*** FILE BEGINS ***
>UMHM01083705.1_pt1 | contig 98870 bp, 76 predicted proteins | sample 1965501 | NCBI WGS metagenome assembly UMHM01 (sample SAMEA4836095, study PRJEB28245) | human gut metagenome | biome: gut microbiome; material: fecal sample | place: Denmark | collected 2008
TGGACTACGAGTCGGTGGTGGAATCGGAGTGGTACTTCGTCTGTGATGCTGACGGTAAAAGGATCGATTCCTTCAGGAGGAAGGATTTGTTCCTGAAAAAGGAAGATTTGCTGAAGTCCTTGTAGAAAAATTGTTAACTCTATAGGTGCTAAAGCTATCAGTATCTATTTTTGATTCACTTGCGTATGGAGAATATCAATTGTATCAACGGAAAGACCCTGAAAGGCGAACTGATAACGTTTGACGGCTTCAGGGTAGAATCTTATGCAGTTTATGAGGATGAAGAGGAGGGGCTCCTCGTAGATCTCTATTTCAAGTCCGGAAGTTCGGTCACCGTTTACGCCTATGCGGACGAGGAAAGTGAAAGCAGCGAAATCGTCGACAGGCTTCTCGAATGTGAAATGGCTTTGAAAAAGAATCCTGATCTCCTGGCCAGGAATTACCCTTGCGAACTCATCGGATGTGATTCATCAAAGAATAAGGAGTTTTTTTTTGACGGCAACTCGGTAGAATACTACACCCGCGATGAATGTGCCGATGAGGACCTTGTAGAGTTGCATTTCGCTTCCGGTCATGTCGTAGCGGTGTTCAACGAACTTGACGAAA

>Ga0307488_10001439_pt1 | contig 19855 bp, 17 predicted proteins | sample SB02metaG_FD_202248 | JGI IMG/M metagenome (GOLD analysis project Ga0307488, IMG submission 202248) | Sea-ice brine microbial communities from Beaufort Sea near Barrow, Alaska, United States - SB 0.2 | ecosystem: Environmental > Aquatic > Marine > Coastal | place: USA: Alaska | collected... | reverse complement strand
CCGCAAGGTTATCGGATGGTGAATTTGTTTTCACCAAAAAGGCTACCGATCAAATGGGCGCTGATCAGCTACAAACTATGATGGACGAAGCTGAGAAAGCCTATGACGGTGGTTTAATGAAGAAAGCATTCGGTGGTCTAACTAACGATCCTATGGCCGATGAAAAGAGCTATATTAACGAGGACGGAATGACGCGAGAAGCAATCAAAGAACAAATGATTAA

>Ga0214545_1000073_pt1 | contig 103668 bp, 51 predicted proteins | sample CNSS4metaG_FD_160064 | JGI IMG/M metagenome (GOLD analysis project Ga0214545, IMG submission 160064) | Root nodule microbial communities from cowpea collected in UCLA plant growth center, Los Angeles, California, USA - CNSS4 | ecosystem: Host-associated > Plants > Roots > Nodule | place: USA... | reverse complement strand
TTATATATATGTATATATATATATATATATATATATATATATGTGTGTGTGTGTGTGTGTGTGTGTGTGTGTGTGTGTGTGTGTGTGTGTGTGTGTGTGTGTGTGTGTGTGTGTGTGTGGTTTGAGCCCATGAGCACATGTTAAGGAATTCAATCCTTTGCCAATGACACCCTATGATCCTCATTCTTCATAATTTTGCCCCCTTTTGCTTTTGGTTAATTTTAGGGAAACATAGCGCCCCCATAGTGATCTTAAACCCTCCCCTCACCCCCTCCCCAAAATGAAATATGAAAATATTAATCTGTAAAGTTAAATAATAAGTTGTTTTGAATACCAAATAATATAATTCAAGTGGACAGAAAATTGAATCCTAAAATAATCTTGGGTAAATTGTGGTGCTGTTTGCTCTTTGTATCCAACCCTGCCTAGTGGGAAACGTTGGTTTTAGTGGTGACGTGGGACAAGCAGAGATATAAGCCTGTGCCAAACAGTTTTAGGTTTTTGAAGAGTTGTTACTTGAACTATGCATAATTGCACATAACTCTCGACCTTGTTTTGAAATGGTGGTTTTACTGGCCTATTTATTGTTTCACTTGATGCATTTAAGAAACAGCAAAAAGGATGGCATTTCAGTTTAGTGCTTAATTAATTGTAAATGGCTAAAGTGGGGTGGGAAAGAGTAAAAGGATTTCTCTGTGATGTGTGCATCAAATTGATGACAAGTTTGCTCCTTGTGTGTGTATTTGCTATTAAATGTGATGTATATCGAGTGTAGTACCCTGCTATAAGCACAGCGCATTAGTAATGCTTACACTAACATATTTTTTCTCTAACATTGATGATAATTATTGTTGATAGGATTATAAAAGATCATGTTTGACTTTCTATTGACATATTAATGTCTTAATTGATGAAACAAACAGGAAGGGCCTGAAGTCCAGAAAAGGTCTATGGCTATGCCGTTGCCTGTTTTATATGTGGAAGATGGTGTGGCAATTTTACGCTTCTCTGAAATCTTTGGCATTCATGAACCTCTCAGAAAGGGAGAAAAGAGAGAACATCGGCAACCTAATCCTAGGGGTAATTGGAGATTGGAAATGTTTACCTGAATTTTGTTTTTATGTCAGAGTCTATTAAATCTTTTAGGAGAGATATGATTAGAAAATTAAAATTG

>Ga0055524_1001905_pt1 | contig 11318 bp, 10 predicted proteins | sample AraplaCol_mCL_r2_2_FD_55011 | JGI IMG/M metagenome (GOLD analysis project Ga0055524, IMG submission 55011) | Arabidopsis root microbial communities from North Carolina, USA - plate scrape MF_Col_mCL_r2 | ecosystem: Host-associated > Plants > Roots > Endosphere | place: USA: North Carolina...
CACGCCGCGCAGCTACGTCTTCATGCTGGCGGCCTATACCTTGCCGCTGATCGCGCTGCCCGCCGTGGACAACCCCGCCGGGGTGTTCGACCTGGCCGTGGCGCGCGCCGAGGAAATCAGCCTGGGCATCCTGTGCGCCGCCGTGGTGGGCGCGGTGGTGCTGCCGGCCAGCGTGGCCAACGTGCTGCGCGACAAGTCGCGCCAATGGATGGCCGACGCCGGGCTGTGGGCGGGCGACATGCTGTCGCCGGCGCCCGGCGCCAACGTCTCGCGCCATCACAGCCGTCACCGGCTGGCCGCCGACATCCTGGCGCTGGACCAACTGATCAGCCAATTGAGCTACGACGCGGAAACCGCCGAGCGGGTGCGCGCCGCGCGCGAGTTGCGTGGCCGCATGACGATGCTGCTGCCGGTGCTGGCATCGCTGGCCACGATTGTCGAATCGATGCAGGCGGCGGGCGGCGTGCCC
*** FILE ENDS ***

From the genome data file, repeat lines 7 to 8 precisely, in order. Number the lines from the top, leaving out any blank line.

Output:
>Ga0055524_1001905_pt1 | contig 11318 bp, 10 predicted proteins | sample AraplaCol_mCL_r2_2_FD_55011 | JGI IMG/M metagenome (GOLD analysis project Ga0055524, IMG submission 55011) | Arabidopsis root microbial communities from North Carolina, USA - plate scrape MF_Col_mCL_r2 | ecosystem: Host-associated > Plants > Roots > Endosphere | place: USA: North Carolina...
CACGCCGCGCAGCTACGTCTTCATGCTGGCGGCCTATACCTTGCCGCTGATCGCGCTGCCCGCCGTGGACAACCCCGCCGGGGTGTTCGACCTGGCCGTGGCGCGCGCCGAGGAAATCAGCCTGGGCATCCTGTGCGCCGCCGTGGTGGGCGCGGTGGTGCTGCCGGCCAGCGTGGCCAACGTGCTGCGCGACAAGTCGCGCCAATGGATGGCCGACGCCGGGCTGTGGGCGGGCGACATGCTGTCGCCGGCGCCCGGCGCCAACGTCTCGCGCCATCACAGCCGTCACCGGCTGGCCGCCGACATCCTGGCGCTGGACCAACTGATCAGCCAATTGAGCTACGACGCGGAAACCGCCGAGCGGGTGCGCGCCGCGCGCGAGTTGCGTGGCCGCATGACGATGCTGCTGCCGGTGCTGGCATCGCTGGCCACGATTGTCGAATCGATGCAGGCGGCGGGCGGCGTGCCC